PS: You also really need to supply us with a sample of the input. We need to see what the files that it's processing hold.

sunnydrake 02-04-2013 01:51 PM

really.. it's hard to say how to fix it if you don't say what's actually wrong.. second loop is wrong it like my pc is broken fix it.. for file read i use
for f in $(cat -s ~/bin/; do echo "LINE".$f;done;
but there is a problem f is each word(1) separated by spaces
so to read lines is better to use readarray f < ~/bin/ where f[N] is lines from file

David the H. 02-04-2013 02:44 PM


Please Do not Read Lines With For. Always use a while+read loop instead.

How can I read a file (data stream, variable) line-by-line (and/or field-by-field)?

readarray/mapfile is another safe option, but probably not suitable if the input file is very large. It's also a bash-specific extension (available since 4.0), and not at all portable.

And do please use ***[code][/code]*** tags around your code and data, to preserve the original formatting and to improve readability.

dive 02-04-2013 04:46 PM

For some reason it isn't reading line2 correctly when it cats ${line[1]}. Cat you post a bit of /etc/settings/Operating_Systems/dos.sdr ?

I would tend to use something like:

while read -a line2
done < ${line[1]}

in these situations.

Also, if you use mkdir with the -p (make parent) flag it will surpress the already exists warnings.

schneidz 02-04-2013 04:54 PM

can the op please post a few lines of the input file and what they are expecting the output to be ?

des_a 02-04-2013 08:44 PM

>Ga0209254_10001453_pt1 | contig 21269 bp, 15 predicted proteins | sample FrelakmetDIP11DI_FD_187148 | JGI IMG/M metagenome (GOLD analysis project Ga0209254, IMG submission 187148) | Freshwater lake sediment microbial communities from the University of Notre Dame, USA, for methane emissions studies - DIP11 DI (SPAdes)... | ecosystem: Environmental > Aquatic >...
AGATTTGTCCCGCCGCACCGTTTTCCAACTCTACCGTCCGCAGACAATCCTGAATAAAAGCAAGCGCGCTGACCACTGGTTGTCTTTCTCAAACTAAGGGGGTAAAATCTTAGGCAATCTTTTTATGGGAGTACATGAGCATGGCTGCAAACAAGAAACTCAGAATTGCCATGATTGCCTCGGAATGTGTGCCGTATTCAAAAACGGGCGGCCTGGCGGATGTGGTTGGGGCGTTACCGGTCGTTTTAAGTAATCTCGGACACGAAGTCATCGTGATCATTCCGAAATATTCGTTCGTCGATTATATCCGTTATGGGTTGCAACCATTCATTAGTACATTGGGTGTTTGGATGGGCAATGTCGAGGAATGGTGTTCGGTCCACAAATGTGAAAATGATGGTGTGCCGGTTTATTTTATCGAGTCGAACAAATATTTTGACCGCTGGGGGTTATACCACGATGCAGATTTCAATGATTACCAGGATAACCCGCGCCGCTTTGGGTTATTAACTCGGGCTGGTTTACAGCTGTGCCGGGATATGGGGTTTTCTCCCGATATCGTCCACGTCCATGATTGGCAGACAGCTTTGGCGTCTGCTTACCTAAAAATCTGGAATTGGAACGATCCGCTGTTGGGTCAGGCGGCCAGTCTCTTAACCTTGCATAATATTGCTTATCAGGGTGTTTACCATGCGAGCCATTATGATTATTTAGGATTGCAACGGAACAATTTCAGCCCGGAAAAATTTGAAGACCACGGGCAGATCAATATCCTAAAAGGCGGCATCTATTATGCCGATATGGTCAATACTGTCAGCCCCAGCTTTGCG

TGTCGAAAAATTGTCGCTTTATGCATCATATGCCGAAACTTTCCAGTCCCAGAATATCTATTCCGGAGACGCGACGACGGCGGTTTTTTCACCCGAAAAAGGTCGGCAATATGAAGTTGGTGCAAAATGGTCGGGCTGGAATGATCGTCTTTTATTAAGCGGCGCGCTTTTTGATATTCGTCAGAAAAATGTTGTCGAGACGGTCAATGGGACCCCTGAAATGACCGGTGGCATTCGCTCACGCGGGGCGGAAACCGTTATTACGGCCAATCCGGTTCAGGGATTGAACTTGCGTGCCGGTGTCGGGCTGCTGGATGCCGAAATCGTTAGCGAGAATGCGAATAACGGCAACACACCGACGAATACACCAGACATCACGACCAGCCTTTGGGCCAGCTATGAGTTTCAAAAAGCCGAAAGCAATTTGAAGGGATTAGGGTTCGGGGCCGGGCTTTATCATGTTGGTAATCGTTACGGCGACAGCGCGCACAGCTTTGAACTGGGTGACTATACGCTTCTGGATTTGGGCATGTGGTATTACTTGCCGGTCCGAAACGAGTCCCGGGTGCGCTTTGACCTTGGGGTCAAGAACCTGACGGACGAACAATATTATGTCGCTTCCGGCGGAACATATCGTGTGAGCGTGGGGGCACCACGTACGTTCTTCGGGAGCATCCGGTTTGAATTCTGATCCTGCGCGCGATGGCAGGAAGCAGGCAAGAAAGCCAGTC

I'll post the files.

des_a 02-04-2013 09:00 PM


DOS        /etc/settings/Operating_Systems/dos.sdr
LINUX  /etc/settings/Operating_Systems/linux/types.sdr
WINDOWS        /etc/settings/Operating_Systems/windows/types.sdr


FreeDOS        (none)
PC-DOS        (none)
MS-DOS        (none)


Mandrake        /etc/settings/Operating_Systems/linux/Mandrake.sdr
Mandriva        /etc/settings/Operating_Systems/linux/Mandriva.sdr





95        (none)
98        (none)
XP        /etc/settings/Operating_Systems/windows/XP.sdr



These are the files I'm trying to parse. I did try it with the following format:


while read -a line2
done < ${line[1]}

...and this had exactly the same result.

Let me know if I need to explain the syntax of any of these files. Also note that they probably need to be updated to contain my latest information, however, that was not my first priority. It's the same syntax I have on Windows XP, except with a Linux path name instead of a Windows path name. The Windows code works.

des_a 02-04-2013 09:01 PM

You can also see that the code is still not complete yet, when it gets to the second loop working, but that's what I'm stuck on for now.

sundialsvcs 02-04-2013 11:42 PM

Interesting thought ...

... has no one in Linux-land ever tackled the ("if I on-ly had a brain...") ;) problem of dealing with DOS batch-files? Is it really true that no one ever wrote a command that could "gracefully and graciously" (of course...) accept DOS batch-files as input, and "have a good college try" at running them?

Casually googling, I didn't find one (yet), but ... it seems so obvious. Really?

You mean, I can't do: #!/bin/ihavenobrain ?? ;)

dive 02-04-2013 11:46 PM

This works for me.



echo Making directories for each operating system...
mkdir -p OS
cd OS # did you want this?

while read -a line
    echo ${line[0]}
    echo ${line[1]}
    while read -a line2
        if [ -d ${line2[0]} ]; then
            echo There\'s already a directory named ${line2[0]}
            echo Creating ${line2[0]}...
            mkdir ${line2[0]}
            cd ${line2[0]}
            cd ..
    done < ${line[1]}

done < /etc/settings/Operating_Systems/osnames.sdr

ls OS
95/ 98/ FreeDOS/ MS-DOS/ Mandrake/ Mandriva/ PC-DOS/ XP/

Note that I've changed all the $line2[0] to ${line2[0]}